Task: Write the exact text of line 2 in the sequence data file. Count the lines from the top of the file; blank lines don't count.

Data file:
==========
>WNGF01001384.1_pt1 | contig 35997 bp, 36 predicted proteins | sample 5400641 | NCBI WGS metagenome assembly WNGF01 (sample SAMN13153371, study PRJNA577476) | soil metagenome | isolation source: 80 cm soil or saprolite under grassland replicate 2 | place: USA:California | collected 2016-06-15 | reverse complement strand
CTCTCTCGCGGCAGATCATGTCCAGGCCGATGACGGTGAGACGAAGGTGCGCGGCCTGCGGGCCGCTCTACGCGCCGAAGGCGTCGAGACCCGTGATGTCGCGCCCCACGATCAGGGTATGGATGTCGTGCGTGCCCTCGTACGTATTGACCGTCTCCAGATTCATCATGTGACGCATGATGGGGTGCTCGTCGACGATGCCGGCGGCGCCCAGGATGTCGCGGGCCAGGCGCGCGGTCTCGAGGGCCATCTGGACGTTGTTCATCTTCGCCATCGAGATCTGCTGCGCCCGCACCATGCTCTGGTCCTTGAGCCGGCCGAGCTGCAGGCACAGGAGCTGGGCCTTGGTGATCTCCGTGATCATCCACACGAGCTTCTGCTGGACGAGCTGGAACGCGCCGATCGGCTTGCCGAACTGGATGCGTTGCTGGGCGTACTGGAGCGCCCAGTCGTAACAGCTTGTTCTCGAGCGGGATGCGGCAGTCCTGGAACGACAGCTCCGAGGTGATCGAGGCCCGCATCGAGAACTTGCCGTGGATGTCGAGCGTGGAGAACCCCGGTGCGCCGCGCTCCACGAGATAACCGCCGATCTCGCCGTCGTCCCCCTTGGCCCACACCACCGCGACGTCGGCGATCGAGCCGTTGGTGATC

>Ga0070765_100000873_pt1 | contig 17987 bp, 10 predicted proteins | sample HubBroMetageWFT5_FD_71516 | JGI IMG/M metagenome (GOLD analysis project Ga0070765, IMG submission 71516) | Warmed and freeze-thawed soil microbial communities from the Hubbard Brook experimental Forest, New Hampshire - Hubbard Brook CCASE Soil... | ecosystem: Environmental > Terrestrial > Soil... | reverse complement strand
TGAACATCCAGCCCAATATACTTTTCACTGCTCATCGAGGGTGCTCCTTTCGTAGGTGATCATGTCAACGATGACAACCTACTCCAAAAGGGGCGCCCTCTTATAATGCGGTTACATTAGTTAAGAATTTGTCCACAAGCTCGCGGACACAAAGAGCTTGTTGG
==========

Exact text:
CTCTCTCGCGGCAGATCATGTCCAGGCCGATGACGGTGAGACGAAGGTGCGCGGCCTGCGGGCCGCTCTACGCGCCGAAGGCGTCGAGACCCGTGATGTCGCGCCCCACGATCAGGGTATGGATGTCGTGCGTGCCCTCGTACGTATTGACCGTCTCCAGATTCATCATGTGACGCATGATGGGGTGCTCGTCGACGATGCCGGCGGCGCCCAGGATGTCGCGGGCCAGGCGCGCGGTCTCGAGGGCCATCTGGACGTTGTTCATCTTCGCCATCGAGATCTGCTGCGCCCGCACCATGCTCTGGTCCTTGAGCCGGCCGAGCTGCAGGCACAGGAGCTGGGCCTTGGTGATCTCCGTGATCATCCACACGAGCTTCTGCTGGACGAGCTGGAACGCGCCGATCGGCTTGCCGAACTGGATGCGTTGCTGGGCGTACTGGAGCGCCCAGTCGTAACAGCTTGTTCTCGAGCGGGATGCGGCAGTCCTGGAACGACAGCTCCGAGGTGATCGAGGCCCGCATCGAGAACTTGCCGTGGATGTCGAGCGTGGAGAACCCCGGTGCGCCGCGCTCCACGAGATAACCGCCGATCTCGCCGTCGTCCCCCTTGGCCCACACCACCGCGACGTCGGCGATCGAGCCGTTGGTGATC